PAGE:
Doing Business Beyond the Data

Santiago Croci, acting manager of the Doing Business Unit at the World Bank, talks to Shakhil Shah about the bank’s 2018 Doing Business report, and how its results translate into economic conditions across emerging Europe.

Shakhil Shah (SS): In the newest ranking we see two thirds of the emerging European countries represented in the top 50. At the same time, a few countries, for example Poland, fell. What progress have countries in the region made as far as regulatory performance over time is concerned?

Santiago Croci (SC): Given that rankings are relative in nature, it is normal to see both positive and negative movements when looking at the standings of emerging Europe countries. The overall trend of the region, however, is certainly positive on the absolute measure of progress. In the past year, nearly all emerging Europe countries saw an improvement in their distance to frontier (DTF) score. And in the past five years, all the economies in the region recorded reforms that benefitted entrepreneurs. Looking ahead, there is no reason to believe that the pace of reform will subside. This is good news. Research shows that countries with business-friendly regulations tend to attract more foreign investment and have lower levels of income inequality.

SS: When we look at the most recent results of the Doing Business report, we see two emerging Europe countries — Georgia and Macedonia — in the Top 15. Neither of them is an EU member state. What has helped them rank so high?

SC: Georgia and Macedonia do indeed perform well on the Doing Business measures. According to our ease of doing business metrics, Georgia is ranked in ninth place and Macedonia in 11th. Indeed, among the top 15 performers, Georgia and Macedonia are the only countries not classified as ’high-income’ by the World Bank.  

An ambitious reform agenda has helped the two countries achieve success on Doing Business measures. In the 15 years since the inception of the Doing Business report, Georgia has implemented a total of 47 reforms, second only to Rwanda which implemented 52 reforms over the past 15 years. Macedonia tied with Kazakhstan in third place, with 41 reforms.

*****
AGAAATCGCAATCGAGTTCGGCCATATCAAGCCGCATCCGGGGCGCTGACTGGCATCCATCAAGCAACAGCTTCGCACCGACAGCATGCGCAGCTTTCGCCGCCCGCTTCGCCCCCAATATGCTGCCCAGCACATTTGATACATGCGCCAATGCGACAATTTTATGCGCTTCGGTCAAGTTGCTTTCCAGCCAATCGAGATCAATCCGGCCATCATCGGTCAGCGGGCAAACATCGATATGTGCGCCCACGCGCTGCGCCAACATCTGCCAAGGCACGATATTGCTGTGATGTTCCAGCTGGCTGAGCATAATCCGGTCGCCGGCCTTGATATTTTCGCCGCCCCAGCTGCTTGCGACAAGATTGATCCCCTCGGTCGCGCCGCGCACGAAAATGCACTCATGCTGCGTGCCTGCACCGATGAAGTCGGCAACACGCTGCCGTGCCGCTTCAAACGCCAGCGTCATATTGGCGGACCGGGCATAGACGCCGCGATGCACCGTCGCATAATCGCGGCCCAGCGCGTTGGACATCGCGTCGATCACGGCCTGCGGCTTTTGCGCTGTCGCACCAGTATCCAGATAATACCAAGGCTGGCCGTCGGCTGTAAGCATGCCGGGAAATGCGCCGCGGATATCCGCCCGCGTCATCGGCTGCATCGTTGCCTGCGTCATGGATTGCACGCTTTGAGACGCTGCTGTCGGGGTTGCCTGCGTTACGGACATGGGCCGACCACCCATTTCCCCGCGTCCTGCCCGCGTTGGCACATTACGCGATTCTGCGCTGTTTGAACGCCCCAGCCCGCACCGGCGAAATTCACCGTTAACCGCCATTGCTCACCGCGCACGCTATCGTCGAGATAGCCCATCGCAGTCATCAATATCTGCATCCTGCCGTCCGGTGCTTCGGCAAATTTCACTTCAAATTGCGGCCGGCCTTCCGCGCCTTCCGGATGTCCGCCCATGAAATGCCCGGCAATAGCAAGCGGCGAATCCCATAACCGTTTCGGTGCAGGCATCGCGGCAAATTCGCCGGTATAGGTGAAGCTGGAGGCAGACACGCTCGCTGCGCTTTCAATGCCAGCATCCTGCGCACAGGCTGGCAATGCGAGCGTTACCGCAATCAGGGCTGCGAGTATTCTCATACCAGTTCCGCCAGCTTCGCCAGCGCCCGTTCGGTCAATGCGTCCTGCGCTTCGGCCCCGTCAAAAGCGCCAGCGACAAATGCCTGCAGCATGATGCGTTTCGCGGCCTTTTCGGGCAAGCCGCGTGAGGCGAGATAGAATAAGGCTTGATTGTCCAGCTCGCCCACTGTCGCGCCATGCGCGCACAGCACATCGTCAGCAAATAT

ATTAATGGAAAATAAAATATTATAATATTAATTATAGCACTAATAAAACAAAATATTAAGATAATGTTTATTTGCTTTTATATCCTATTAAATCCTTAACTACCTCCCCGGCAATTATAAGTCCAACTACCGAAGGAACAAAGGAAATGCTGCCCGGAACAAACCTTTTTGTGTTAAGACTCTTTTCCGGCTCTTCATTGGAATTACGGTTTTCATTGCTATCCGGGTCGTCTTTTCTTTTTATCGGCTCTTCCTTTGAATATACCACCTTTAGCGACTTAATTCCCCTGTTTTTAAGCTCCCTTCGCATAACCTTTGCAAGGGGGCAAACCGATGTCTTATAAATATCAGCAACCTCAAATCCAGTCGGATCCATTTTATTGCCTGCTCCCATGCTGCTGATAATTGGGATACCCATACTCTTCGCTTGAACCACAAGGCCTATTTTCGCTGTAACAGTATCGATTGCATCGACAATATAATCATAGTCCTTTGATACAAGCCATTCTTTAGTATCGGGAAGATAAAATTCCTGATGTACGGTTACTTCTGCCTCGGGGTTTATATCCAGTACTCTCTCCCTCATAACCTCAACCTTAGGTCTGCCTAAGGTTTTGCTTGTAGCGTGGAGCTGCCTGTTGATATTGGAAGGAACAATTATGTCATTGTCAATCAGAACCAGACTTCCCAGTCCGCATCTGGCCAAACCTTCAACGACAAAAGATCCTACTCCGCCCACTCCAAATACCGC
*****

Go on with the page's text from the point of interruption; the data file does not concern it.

Beyond these numbers, what each reform has done is make life easier for local entrepreneurs. For instance, in 2016, Georgia made customs documentary compliance easier by improving its electronic document processing system. This means that it takes less time to import or export today in Georgia. Another example can be drawn from Macedonia, in 2015 they made starting a business easier by making online registration free of charge.

Owing to such initiatives, by and large, Georgia and Macedonia perform well on all Doing Business indicators. Moreover, they set some of the best practices worldwide in areas like Protecting Minority Investors, Getting Credit or Starting a Business. For example, it takes only two days for an entrepreneur in Tbilisi to start a new business, compared to the global average of 20 days. And in Skopje, no minimum capital is required to incorporate a new business.

Santiago Croci (photo: World Bank)

SS: When discussing reform, what more should countries do, to improve or maintain their rankings?

SC: Doing Business benchmarks business regulations based on precise case study assumptions. Therefore, when discussing their reform agendas, countries should first look at case studies and undertake reforms that benefit the business community at large.

Doing Business data can serve as a useful roadmap to determine where local entrepreneurs face considerable challenges and prioritise those areas for reform. In the case of Georgia, for example, the country performs well in several areas – yet complying with tax regulations is still quite burdensome. It takes nearly 70 per cent longer to pay taxes in Tbilisi compared to the OECD average. So, this is one area for local authorities to consider improving.

SS: Based on the data collected, do countries in emerging Europe face the same challenges? Do regulations and reforms vary drastically in the region?

SC: Each economy has its unique sets of challenges when it comes to the local business regulatory framework. For instance, it takes less than 300 days to resolve a commercial dispute in Azerbaijan compared to over two years in Slovakia. Similarly, it takes only a few days to complete a property transfer in Lithuania, compared to a couple of months in Montenegro.